Next-Level Android, Chromebook Integration Is Coming Via Phone Hub

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Google is getting ready to step up its Android integration game on the Chromebook platform via a new service called Phone Hub. That's reportedly set to be integrated alongside current features for connecting an Android smartphone. The feature is vaguely described in the Chrome OS flags settings. Specifically, it "provides a UI for users to view information about their Android phone." But that's not all. It also lets users "perform phone-side actions."

Digging deeper, that all seems to be split across three categories. Those are "Phone Hub Notifications," "Phone Hub Notifications Badge," and "Phone Hub Task Continuation."

How does Phone Hub differ from the current Chromebook, phone integration?

The implications of the terms in use here are fairly obvious. With Phone Hub, Google is working to make notifications from an Android smartphone appear more readily on a connected Chromebook. And it's working to ensure badges for associated icons in Chrome OS work toward that end, it would seem.

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The most intriguing aspect of the features is arguably going to be "Phone Hub Task Continuation" though.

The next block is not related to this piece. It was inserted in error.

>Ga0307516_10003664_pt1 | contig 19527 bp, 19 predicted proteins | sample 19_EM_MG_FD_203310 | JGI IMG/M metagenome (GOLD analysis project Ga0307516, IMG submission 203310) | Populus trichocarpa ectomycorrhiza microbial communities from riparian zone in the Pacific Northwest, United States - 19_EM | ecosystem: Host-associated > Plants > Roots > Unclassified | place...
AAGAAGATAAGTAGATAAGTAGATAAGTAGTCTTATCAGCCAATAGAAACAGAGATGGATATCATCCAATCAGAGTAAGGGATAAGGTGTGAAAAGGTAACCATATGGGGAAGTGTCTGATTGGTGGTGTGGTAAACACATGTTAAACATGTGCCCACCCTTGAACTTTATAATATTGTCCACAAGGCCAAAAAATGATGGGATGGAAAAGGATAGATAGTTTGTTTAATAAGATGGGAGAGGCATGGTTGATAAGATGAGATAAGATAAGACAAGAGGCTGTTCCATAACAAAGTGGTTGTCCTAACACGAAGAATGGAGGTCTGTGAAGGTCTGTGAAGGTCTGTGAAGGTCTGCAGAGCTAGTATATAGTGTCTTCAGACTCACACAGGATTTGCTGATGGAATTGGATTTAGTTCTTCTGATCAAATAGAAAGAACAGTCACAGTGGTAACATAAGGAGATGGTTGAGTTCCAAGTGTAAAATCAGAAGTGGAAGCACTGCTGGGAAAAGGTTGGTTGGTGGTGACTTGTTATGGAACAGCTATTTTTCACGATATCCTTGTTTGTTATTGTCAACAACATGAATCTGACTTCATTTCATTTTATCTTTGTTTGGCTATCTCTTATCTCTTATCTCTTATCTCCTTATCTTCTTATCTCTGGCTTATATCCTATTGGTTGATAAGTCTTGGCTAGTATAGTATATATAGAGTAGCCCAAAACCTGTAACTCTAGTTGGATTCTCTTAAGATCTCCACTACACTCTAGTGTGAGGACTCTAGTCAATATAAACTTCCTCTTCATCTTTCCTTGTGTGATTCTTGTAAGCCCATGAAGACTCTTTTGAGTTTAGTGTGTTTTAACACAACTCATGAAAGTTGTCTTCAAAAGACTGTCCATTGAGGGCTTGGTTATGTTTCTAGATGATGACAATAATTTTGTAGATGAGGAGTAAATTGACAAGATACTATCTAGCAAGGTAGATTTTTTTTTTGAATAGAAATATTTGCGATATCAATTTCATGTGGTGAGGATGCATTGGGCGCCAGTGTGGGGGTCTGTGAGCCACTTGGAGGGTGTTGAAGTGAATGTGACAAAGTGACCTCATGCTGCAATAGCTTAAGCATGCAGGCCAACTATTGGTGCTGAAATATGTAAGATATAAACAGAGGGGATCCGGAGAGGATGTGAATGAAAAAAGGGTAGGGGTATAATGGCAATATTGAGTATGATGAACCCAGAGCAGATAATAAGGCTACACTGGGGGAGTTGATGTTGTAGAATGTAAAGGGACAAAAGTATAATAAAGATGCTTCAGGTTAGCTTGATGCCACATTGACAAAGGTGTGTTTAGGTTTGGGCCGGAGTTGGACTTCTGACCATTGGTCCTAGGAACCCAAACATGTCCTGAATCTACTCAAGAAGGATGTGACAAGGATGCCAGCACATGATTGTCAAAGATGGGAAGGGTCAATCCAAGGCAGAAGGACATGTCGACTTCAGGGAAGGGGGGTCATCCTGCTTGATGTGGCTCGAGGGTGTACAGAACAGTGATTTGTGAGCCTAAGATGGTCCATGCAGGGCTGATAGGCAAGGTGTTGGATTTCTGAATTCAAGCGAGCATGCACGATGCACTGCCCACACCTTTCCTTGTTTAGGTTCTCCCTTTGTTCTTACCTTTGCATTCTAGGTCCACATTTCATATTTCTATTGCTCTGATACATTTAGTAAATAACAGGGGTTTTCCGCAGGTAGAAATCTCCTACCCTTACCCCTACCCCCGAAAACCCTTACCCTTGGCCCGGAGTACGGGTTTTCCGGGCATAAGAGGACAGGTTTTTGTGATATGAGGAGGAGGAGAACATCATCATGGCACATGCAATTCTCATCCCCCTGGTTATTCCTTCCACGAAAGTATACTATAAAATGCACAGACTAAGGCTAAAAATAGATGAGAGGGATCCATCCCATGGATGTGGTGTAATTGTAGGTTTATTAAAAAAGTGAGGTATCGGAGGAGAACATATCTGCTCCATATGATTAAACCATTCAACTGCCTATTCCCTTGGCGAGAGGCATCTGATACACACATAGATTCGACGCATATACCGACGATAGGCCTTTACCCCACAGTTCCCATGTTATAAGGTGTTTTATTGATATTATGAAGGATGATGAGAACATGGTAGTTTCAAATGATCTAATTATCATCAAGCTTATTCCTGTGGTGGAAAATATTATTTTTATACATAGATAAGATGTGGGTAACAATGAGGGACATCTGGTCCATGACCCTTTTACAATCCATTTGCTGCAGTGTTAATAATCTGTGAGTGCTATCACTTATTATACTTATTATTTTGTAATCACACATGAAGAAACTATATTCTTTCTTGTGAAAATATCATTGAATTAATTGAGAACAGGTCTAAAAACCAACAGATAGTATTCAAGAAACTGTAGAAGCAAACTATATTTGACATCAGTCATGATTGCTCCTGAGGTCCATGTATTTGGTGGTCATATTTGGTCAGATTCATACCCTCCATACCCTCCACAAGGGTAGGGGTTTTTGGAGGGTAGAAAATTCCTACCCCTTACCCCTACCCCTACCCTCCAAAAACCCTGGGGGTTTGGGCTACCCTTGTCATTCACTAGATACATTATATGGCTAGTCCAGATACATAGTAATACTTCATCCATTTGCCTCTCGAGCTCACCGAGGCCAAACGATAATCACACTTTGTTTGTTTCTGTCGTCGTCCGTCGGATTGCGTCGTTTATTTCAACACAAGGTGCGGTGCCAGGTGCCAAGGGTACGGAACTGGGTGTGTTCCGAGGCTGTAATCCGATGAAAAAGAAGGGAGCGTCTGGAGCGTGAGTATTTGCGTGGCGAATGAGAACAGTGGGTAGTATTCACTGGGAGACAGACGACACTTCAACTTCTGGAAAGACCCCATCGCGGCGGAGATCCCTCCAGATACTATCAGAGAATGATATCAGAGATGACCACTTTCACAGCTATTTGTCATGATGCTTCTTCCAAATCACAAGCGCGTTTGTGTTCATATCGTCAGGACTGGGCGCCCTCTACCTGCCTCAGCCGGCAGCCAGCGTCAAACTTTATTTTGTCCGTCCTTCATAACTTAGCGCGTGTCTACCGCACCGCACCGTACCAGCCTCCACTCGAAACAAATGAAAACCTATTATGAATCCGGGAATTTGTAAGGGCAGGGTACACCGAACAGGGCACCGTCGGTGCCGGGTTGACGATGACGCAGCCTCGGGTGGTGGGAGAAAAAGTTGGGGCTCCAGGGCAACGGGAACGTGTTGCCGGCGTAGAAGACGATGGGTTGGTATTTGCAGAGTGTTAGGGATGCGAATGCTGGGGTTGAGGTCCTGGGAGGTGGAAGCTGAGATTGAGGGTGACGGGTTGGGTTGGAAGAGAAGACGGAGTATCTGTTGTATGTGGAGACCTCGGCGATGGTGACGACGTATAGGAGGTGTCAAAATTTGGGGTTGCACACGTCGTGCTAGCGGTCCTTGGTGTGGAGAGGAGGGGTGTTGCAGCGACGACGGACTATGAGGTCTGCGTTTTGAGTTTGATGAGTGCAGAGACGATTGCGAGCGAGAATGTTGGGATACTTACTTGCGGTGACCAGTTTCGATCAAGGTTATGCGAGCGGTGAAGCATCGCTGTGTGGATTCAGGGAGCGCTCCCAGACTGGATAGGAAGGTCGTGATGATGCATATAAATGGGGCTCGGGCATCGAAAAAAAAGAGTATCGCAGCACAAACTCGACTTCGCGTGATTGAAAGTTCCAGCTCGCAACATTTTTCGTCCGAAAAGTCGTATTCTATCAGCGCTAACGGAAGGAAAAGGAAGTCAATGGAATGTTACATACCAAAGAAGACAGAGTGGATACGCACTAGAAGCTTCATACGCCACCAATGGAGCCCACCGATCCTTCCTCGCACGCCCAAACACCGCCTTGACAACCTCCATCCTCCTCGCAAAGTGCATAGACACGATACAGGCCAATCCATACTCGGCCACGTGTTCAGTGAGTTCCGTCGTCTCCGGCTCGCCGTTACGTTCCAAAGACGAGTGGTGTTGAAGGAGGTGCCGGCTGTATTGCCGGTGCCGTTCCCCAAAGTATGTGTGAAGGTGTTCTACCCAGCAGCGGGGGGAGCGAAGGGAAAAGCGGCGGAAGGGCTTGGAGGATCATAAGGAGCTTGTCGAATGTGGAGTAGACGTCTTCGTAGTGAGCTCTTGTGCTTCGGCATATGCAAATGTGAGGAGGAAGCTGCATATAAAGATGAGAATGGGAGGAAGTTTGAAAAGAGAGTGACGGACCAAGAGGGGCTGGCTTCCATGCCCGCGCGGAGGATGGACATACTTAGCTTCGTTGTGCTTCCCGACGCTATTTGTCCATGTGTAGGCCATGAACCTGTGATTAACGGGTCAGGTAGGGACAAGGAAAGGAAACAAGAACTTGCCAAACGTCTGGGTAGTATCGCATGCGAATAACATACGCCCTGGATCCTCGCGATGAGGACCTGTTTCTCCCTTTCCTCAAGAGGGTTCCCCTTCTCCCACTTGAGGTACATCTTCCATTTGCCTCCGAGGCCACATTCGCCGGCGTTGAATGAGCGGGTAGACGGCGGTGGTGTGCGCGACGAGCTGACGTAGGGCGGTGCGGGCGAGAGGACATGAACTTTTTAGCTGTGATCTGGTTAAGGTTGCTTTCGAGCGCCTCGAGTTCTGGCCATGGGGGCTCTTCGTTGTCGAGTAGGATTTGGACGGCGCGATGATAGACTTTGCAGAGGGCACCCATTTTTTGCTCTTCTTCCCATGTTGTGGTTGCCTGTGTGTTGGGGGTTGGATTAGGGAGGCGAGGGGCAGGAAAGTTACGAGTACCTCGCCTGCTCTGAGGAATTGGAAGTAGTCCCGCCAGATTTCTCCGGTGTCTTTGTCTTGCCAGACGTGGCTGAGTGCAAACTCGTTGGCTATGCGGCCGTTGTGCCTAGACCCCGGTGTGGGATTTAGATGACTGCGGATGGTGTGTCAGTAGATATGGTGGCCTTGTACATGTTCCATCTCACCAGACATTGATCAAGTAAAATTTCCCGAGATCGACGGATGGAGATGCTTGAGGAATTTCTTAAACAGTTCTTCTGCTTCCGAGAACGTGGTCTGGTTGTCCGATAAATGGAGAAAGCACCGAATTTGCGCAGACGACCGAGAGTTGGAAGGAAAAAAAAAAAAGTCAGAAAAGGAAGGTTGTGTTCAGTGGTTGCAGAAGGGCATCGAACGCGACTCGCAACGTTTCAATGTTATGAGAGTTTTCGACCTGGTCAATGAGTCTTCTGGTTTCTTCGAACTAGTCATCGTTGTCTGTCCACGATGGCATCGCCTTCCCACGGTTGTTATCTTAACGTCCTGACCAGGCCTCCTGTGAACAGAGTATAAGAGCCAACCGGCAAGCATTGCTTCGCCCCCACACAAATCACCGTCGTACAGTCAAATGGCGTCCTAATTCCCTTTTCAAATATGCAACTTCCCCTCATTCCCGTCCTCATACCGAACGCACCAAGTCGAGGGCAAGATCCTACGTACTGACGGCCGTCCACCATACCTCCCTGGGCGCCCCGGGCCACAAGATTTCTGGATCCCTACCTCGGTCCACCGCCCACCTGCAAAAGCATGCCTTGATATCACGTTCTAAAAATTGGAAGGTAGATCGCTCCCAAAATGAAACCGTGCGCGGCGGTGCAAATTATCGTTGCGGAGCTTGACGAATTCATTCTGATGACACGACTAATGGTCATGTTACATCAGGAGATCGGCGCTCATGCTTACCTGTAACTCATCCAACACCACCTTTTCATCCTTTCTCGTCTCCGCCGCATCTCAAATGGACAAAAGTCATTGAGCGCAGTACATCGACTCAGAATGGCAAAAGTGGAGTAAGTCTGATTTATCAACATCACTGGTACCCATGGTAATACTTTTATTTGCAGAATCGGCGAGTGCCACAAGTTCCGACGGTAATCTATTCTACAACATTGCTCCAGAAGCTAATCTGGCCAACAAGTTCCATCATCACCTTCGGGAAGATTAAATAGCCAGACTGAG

The current device interconnectivity allows easy log-in to a web-based Messages platform for SMS and RCS messaging. It also allows quicker unlocking when a connected smartphone is nearby, as well as direct and instant sharing of network connectivity. But it doesn't allow users to effectively continue actions or instantiate actions across the two platforms. This integration appears to be aimed at rectifying that.

It may even serve as a feasible way to better integrate file-sharing and storage across gadgets.

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That could mean that users will be able to continue anything from an application- to phone call-based actions across devices. But it remains to be seen exactly what Google intends this for.

This is only in Canary for now

The features listed here aren't going to be available right away though. At least not for every user. For the time being, they only exist in the Chrome OS Canary Channel. And more specifically, it's only available on that channel hidden behind experimental 'flags' settings found at the "chrome://flags" URL.

Getting onto Canary in Chrome OS isn't overly difficult but it does present challenges in terms of bugs and in terms of getting back to Stable. Namely, a full system wipe is also required. So it will be best to just wait for the features to arrive in the consumer release variant.

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